Health Care; John McCain’s Way

John McCain gave some details regarding his healthcare plan at a speech in Iowa back in October. The entire speech can be read here. I didn’t find a separate link on his website leading to a formal outline, so this is all we get.

Things I liked about McCain’s “proposal”; coverage for all; tort reform; idea of coordinated care; emphasis on personal responsibility for our health and prevention of chronic diseases;

Things I didn’t like; health benefits instead paid to employees as wages then give them a tax credit; emphasis on payment for “quality” without defining how to measure it or account for complications or comorbid diseases; almost no emphasis on reducing waste in government run programs; coordinated care(more detail for the contradiction below);

Overall, McCain’s approach is from a conservative point of view that doesn’t disrupt the “staus quo” very much. It seems to focus more on an oversight role to ensure the quality and accountability he repeats over and over again. Corporate greed and profit certainly aren’t mentioned as places to trim fat from healthcare expenditures.


1. Like Hillary, McCain is suggesting that instaed of employer funded insurance benefits, the employee should be paid wages, have the wages taxed and then get a tax credit from the government. For low wage earners this will seem like they hit the lottery. Receiving an additional 6-8K per year as wages, a low tax rate AND a tax credit, who wouldn’t vote for that? As income increases, the tax rates increase and a smaller portion of those wages come to you. Don’t forget that you also pay 7.625% (along with your employer’s matching contribution) as Medicare and Social Security Tax. And you still have to buy your health insurance. Again the less you make the better off you are. Another form of redistributing income, except now the government wants it’s share though increased taxation.

2. Paying for quality is not a new concept. As I mentioned in the Hillary post, Medicare 646 was designed to look into better ways to provide quality, explore the benefits of paying for chronic disease management and also, disease prevention. Insurance companies are doing this already. The government may be ready to participate AFTER they review the results of their 5 year study that won’t conclude until 2012.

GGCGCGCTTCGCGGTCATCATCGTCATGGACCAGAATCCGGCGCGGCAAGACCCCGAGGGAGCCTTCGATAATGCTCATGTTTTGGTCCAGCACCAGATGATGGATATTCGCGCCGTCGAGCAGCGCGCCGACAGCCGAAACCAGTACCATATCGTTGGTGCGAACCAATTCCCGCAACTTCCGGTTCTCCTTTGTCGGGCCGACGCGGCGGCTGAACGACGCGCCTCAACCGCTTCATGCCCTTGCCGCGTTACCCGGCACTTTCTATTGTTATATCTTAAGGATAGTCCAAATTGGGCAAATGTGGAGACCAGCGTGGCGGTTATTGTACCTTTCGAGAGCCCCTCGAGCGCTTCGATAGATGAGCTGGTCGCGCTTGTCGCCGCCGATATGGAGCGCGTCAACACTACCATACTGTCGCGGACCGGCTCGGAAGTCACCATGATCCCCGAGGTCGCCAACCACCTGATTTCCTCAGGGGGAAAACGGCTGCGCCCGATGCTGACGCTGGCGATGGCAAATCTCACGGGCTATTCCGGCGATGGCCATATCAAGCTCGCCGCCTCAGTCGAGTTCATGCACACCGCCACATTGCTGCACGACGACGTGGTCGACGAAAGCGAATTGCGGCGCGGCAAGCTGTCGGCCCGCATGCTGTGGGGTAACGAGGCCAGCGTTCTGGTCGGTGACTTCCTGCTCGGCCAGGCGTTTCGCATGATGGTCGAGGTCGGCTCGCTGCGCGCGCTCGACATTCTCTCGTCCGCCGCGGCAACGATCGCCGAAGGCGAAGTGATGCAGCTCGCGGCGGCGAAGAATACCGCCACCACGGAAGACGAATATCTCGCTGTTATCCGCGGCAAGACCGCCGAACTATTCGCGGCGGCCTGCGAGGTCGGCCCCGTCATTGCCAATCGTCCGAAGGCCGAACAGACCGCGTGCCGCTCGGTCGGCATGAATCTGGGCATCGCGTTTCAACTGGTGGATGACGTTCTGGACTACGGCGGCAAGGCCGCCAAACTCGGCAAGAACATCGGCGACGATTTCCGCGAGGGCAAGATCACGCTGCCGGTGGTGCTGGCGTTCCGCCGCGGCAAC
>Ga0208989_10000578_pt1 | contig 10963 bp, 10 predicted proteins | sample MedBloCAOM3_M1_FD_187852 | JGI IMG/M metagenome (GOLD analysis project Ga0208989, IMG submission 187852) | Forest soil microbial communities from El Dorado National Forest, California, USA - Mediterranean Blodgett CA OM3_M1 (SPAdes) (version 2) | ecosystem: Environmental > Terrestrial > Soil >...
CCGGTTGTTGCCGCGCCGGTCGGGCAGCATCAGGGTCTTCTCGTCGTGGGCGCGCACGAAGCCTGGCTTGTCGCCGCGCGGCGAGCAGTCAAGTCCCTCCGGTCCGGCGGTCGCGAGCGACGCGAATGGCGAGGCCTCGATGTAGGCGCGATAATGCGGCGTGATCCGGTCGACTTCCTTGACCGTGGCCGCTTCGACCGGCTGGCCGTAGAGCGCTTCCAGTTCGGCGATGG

3. Coordinated care IS a great concept. Care must be taken to make sure that there can be some variability based on a patient’s “severity of illness” and their complicating or comorbid conditions. For example, it would cost MUCH less to care for a 55 year old female, who only has high cholesterol and needs cardiac bypass surgery than it would be to take care of a frail, 68 year old male with high blood pressure, diabetes, high cholesterol, chronic kidney disease, anemia, tobacco use and emphysema, who needs the same bypass. It may sound extreme, but the male patient is pretty typical for someone with heart disease, more so than a 55 year old female.

4. Medicare has started looking at “severity of illness scores”, physician’s practice patterns in regards to specific diseases comparing them to their colleagues and resource utilization. The problem is that Medicare is only looking at the claims that come to them with specific diagnoses. They are not fully taking into account the patient’s complicating and comorbid conditions. The Inspector General has recommended that Medicare use all of this data as a measure of quality and payment for that quality, but only after the data reports what it is supposed to. They aren’t there yet.

5. Medicare, nor anyone else for that matter, should have to pay for medical errors, but at what point does an action constitute an “error”? And what is the definition of an error? In most people’s minds an error is anything that doesn’t go as expected. also defines error as “a wrong action attributable to bad judgment or ignorance or inattention”. I think this is the definition of error we should use for healthcare. If granny is in the hospital, gets out of bed to go to the bathroom, and in her usual, at home, confused state, falls and breaks a hip, does that constitute an error? Medicare thinks so and won’t pay for the treatment of her broken hip. And Medicare won’t allow granny to be restrained, even if it is for her protection. Perhaps the presidential candidates should all spend a week in a hospital watching all the grannies, then when they fall, the error can be theirs.

Overall I think McCain’s healthcare plan is a less painful alternative to Hillary’s. But McCain doesn’t give us enough detail, isn’t addressing government waste and inefficiency in the Medicare and Medicaid programs, neglected to speak to insurance company profiteering, forgot to tell you about the additional taxation and forgot to mention how much this thing will cost.

Sounded good in the speech though.

Doc B

My opinion is free.
Advice is worth exactly what you pay for it.


Leave a Reply